PPP: More Than $7M Went To Fake Businesses

G. Dautovic Image
ByG. Dautovic
May 27, 2021

A recent investigative report by ProPublica, a nonprofit organization dedicated to investigating abuse of power, has shown that 378 small loans totaling more than $7 million went to bogus companies through the Paycheck Protection Program, faux farming operations being the most common registrations.

The Paycheck Protection Program was launched in March 2020 to help small businesses struggling due to the COVID-19 pandemic. These potentially forgivable loans were meant to help employers keep their employees on the payroll even if the company wasn’t doing so well financially or wasn’t eligible for other small business loans with favorable interest rates

The Small Business Administration estimated that it had provided loans for more than 55,000 businesses. However, in the same report, SBA stated that approximately 43,000 small businesses took larger loans than their payroll could explain or justify. However, it took an investigation from ProPublica to show that there were even more severe irregularities. 

Kabbage, the online lending platform which processed nearly 300,000 PPP loans (with only Bank of America processing more), has come under scrutiny following the ProPublica report. Many of the 378 fake applicants who applied for the loan via Kabbage obtained close to the maximum loan amount for sole proprietorships. “Beefy King,” one of these companies, held the address of Long Beach Township Mayor Joe Mancini. Mancini said that he had never applied for the loan or received any PPP money.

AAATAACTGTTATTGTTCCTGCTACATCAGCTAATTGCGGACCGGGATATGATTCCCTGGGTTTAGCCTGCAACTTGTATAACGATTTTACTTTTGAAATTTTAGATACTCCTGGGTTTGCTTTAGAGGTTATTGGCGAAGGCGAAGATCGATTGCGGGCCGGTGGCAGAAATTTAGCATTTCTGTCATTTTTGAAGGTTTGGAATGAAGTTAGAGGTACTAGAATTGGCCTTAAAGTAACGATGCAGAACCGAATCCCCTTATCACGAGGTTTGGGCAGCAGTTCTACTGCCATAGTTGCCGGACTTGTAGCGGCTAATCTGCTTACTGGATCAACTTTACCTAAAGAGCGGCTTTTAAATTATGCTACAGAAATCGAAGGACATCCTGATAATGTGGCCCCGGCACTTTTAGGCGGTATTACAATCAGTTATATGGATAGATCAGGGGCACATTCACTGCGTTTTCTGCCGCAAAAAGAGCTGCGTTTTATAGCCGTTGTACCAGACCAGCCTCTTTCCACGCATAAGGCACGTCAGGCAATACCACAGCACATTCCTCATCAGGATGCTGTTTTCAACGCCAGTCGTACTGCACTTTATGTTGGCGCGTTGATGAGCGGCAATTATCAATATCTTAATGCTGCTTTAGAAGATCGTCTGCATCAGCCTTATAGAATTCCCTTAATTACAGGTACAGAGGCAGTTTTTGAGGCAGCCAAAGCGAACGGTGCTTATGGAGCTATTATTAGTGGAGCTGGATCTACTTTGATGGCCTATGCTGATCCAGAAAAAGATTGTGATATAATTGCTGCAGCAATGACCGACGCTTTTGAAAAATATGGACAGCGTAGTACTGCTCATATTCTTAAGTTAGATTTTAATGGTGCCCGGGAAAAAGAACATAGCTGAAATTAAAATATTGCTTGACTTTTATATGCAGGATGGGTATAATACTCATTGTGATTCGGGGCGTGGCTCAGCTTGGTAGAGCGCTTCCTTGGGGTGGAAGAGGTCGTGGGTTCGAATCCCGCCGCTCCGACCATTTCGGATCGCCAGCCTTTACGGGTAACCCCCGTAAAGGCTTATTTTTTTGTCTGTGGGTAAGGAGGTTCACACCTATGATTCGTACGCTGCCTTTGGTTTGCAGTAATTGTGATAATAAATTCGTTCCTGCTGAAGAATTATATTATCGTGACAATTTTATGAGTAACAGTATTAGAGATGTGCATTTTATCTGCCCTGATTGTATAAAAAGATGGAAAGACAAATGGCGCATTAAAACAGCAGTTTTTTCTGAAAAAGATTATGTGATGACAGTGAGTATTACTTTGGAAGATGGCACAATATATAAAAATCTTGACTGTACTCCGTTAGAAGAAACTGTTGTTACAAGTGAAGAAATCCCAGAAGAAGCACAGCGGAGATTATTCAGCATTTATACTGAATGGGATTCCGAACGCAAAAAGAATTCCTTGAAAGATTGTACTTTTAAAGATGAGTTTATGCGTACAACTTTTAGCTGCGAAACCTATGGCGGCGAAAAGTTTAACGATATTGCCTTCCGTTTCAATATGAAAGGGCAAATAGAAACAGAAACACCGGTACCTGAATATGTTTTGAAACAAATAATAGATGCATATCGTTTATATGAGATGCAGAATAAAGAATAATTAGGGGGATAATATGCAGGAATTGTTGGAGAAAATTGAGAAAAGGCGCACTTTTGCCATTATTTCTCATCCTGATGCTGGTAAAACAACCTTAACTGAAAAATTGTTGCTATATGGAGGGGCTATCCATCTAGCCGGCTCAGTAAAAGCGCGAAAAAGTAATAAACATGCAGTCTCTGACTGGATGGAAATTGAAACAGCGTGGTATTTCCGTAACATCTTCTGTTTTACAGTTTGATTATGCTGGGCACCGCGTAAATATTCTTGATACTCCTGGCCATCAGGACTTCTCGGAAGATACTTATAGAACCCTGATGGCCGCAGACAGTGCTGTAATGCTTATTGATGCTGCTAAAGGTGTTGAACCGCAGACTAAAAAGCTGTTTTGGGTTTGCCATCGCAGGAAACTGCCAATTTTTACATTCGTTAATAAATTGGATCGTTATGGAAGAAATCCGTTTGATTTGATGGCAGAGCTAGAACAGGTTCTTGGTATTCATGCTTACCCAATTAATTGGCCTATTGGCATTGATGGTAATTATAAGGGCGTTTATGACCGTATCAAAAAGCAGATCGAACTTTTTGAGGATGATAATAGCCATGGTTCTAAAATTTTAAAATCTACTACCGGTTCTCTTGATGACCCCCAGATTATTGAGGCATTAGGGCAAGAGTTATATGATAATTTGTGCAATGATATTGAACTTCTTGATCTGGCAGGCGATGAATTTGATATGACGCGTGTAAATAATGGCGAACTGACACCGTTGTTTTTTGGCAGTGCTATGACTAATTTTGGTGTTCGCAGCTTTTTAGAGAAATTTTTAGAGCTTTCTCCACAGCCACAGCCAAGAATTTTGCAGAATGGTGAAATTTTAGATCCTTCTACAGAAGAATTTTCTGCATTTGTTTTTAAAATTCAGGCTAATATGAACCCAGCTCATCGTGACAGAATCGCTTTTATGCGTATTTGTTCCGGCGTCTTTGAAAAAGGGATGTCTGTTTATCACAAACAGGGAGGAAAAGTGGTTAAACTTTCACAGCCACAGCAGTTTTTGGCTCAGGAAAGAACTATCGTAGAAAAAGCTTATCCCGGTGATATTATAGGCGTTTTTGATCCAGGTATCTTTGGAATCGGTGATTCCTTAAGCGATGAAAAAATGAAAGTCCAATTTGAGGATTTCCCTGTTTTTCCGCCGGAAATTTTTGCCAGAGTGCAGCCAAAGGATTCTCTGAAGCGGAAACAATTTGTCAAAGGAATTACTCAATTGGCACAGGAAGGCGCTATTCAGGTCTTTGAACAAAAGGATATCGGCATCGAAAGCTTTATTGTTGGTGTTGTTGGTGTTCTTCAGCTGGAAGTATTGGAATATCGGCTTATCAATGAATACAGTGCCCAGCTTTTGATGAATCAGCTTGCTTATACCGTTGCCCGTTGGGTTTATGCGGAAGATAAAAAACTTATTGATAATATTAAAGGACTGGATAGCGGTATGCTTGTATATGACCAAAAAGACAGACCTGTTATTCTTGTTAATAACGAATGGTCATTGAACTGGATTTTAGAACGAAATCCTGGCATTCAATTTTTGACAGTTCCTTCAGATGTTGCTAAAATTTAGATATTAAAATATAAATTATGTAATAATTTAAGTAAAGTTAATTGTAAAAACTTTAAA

As ProPublica stated in its article, “In some cases, these problems would’ve been easy to spot with just a little more upfront diligence - which the program’s structure did not encourage.” 

SBA and Kabbage are currently under a lot of pressure, as the federal investigation is underway and is pursuing lenders to determine where these misallocated loans ended up. 

About author

I have always thought of myself as a writer, but I began my career as a data operator with a large fintech firm. This position proved invaluable for learning how banks and other financial institutions operate. Daily correspondence with banking experts gave me insight into the systems and policies that power the economy. When I got the chance to translate my experience into words, I gladly joined the smart, enthusiastic Fortunly team.

-->